The billable hour trap

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Published on 5/19/08

In a recent column, Jeff Bleich, president of the State Bar of California, raised the specter of the "billable hour trap." He maintains that the profession must change its fee structure and move away from the current policy of billing by time. In so doing, he reflects the thinking of many lawyers who are feeling the pressure of working long hours.

But is the billable hour truly a trap? Or is the desire for economic rewards in a society whose cost of living continues to increase the real trap?

Lawyers, like all other participants in the economy, want to earn a "reasonable" living. In fact, if asked, most lawyers would admit they would like to earn as much as possible. And as I've written in this column before, there is no ethical requirement that client problems must be resolved as cheaply as possible.

A lawyer's fee, whether expressed in billable hours or some other measure, must only be "reasonable" for the value provided. And that is a matter of agreement between lawyer and client. Otherwise, there is no requirement that legal work be outsourced, either to India or to another law firm down the street with less overhead and a lower fee structure.

Lawyers work hard, though not necessarily harder than other people. The thought of 2,000 or 2,500 or more billable hours is one indication of workload. But in this instance, the billable hour is only a method of accounting; it is not the reason we work long hours.

We work long hours because we love what we do; we love helping people; we tend to be "perfectionists"; and we want to earn more money to better take care of our loved ones.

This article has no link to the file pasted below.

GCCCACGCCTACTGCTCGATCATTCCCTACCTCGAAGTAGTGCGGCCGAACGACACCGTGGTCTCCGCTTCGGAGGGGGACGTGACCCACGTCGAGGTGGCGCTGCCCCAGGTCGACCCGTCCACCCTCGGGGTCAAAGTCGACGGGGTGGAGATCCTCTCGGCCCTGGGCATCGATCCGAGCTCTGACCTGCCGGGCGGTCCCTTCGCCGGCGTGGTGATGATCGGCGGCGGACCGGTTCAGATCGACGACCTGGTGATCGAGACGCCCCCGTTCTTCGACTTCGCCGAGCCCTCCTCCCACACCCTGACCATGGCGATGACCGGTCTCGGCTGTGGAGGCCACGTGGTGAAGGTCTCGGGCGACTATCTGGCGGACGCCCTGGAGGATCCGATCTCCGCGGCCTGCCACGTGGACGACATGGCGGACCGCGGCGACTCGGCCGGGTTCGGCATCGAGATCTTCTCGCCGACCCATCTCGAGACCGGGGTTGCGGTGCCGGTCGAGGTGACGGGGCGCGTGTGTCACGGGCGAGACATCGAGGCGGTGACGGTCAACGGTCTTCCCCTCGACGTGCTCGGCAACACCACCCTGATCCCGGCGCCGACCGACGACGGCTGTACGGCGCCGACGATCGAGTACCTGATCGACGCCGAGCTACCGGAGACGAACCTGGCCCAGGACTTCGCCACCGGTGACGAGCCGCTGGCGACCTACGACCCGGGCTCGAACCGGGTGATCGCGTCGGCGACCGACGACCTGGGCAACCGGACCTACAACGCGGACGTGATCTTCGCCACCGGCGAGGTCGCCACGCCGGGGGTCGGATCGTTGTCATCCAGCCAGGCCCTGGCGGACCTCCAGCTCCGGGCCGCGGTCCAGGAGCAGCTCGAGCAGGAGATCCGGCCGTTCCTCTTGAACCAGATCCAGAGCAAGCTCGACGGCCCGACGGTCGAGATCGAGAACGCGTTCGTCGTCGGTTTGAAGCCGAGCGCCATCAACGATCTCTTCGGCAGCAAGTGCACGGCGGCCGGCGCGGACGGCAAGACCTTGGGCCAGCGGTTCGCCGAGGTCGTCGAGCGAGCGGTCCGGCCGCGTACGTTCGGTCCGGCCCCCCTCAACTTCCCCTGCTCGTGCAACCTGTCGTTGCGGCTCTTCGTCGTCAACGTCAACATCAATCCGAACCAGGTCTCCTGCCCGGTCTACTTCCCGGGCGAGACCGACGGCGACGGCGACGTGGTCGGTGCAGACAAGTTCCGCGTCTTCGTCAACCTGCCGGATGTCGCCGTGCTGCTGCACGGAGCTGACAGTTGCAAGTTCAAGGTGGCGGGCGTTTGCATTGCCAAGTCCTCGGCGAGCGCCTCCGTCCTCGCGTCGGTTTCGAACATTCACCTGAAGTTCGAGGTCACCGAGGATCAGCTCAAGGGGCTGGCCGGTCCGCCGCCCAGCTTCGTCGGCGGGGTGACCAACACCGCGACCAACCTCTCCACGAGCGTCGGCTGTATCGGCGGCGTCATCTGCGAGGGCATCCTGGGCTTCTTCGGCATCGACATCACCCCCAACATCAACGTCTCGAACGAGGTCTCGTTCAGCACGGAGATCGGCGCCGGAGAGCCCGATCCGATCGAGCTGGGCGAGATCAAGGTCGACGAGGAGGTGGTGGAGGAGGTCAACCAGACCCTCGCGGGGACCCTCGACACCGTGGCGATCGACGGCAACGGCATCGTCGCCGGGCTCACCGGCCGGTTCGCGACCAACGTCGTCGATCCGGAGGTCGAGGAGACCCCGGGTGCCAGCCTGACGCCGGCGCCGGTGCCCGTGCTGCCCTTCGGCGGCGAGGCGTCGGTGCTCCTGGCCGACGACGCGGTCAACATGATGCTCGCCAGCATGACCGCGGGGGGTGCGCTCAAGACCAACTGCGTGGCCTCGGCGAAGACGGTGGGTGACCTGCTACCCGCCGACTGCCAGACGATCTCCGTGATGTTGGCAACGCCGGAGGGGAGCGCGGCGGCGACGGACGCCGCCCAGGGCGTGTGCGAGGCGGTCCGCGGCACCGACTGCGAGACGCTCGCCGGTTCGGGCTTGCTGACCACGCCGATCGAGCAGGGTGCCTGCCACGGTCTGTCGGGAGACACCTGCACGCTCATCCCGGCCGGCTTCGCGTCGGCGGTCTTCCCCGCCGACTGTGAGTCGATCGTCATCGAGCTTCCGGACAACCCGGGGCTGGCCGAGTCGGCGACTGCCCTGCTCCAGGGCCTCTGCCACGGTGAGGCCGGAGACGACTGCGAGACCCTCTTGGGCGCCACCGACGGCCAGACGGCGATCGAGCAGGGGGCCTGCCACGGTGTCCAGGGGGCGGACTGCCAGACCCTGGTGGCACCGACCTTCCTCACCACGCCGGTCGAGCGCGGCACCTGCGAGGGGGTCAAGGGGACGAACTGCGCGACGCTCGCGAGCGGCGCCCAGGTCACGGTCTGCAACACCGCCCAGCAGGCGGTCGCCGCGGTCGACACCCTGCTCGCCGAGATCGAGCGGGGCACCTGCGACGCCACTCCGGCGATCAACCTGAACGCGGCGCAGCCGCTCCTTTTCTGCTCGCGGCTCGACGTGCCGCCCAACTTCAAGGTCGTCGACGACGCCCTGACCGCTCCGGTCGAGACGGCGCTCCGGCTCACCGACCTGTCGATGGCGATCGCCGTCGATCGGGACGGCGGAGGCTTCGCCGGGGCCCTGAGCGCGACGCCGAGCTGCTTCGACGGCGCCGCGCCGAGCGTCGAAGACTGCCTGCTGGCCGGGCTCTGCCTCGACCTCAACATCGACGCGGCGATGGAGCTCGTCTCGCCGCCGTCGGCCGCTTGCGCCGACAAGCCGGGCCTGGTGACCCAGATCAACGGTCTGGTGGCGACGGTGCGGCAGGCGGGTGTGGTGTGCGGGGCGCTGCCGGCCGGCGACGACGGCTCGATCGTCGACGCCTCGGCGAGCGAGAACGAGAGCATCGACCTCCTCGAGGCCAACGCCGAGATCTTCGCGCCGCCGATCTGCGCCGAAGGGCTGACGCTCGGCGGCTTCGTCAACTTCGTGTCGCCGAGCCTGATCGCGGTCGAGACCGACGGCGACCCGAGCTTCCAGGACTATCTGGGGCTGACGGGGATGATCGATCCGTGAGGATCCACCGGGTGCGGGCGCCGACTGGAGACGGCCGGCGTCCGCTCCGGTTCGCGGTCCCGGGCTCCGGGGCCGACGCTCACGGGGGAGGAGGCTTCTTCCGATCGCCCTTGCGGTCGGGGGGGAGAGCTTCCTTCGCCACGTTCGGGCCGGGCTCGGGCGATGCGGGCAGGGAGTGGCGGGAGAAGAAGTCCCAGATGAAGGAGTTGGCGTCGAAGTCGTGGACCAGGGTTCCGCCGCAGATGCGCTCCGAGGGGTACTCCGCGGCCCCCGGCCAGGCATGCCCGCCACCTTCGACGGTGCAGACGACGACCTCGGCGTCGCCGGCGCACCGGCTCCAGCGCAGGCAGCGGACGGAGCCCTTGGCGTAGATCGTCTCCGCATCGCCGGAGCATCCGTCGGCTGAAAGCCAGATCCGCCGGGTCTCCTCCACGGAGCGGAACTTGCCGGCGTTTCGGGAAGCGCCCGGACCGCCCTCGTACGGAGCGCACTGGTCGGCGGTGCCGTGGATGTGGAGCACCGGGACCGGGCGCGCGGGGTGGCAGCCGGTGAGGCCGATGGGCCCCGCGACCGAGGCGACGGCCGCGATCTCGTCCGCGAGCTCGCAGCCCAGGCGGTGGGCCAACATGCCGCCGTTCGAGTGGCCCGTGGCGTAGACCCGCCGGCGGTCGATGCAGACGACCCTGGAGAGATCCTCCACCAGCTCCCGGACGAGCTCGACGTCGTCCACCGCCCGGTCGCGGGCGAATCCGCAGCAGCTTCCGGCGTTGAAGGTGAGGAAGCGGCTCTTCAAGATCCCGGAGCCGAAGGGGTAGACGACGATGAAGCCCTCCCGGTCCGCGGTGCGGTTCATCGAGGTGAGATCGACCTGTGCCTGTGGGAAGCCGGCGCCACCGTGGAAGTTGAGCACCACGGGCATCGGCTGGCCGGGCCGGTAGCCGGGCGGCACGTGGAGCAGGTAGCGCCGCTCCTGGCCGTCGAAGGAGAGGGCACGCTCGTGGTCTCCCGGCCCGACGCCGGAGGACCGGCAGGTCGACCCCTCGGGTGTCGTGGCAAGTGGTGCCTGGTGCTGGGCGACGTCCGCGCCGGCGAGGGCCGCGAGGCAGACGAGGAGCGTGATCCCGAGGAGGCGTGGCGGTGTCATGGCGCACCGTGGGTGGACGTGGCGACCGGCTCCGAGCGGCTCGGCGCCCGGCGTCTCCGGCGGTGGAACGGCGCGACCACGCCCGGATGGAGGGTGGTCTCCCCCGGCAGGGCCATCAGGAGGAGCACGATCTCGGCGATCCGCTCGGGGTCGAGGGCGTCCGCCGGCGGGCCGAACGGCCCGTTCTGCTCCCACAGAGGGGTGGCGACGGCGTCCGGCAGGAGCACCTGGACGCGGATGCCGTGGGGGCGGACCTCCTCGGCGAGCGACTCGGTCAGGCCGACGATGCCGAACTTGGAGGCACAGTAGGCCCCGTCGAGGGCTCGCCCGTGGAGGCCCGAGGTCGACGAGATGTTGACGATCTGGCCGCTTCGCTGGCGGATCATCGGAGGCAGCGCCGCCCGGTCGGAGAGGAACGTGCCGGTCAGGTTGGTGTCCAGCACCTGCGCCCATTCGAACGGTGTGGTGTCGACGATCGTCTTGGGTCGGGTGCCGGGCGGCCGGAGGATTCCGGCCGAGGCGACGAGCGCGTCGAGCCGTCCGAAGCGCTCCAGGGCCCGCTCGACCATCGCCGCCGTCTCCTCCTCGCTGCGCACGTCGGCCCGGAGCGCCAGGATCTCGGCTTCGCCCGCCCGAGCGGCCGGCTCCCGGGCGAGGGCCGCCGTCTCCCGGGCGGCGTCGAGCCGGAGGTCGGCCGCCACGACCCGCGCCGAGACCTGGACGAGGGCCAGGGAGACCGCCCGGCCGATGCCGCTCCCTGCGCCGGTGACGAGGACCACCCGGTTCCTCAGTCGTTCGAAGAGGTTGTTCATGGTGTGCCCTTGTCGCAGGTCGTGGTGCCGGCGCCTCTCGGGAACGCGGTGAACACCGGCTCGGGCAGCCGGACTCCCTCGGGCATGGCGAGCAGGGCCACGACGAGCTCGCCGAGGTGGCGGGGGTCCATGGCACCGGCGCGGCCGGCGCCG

Billable hours merely provide a method of accountability for those clients who may not see the value of what we do. If clients, in fact, do not understand our value, then we have failed to properly communicate with them, and we have failed to understand our client.

If we use a different method of accounting, such as value billing or fixed fees, and do not help the client understand why, they will still not understand what we do, why we do it and how we helped them. The consequences oftentimes will be that they will procrastinate or refuse altogether to pay our bills. We still will continue to work long hours because we want to do more and earn more, unrelated to the method of billing our services.

Lawyers wanting to do better for themselves drive much of what lawyers do, even as they strive to do the best that they can for their clients. So it is likely that attorneys will change their billing approach only when they understand how it will benefit them.

Escaping the billable hour trap will not be the motivator, although it may be the sales pitch used to attract more lawyers to a different method of billing.

Remember the airline mantra: Put your oxygen mask on first and then attend to your children. What's in it for you, not what's in it for the client, will drive this machine.

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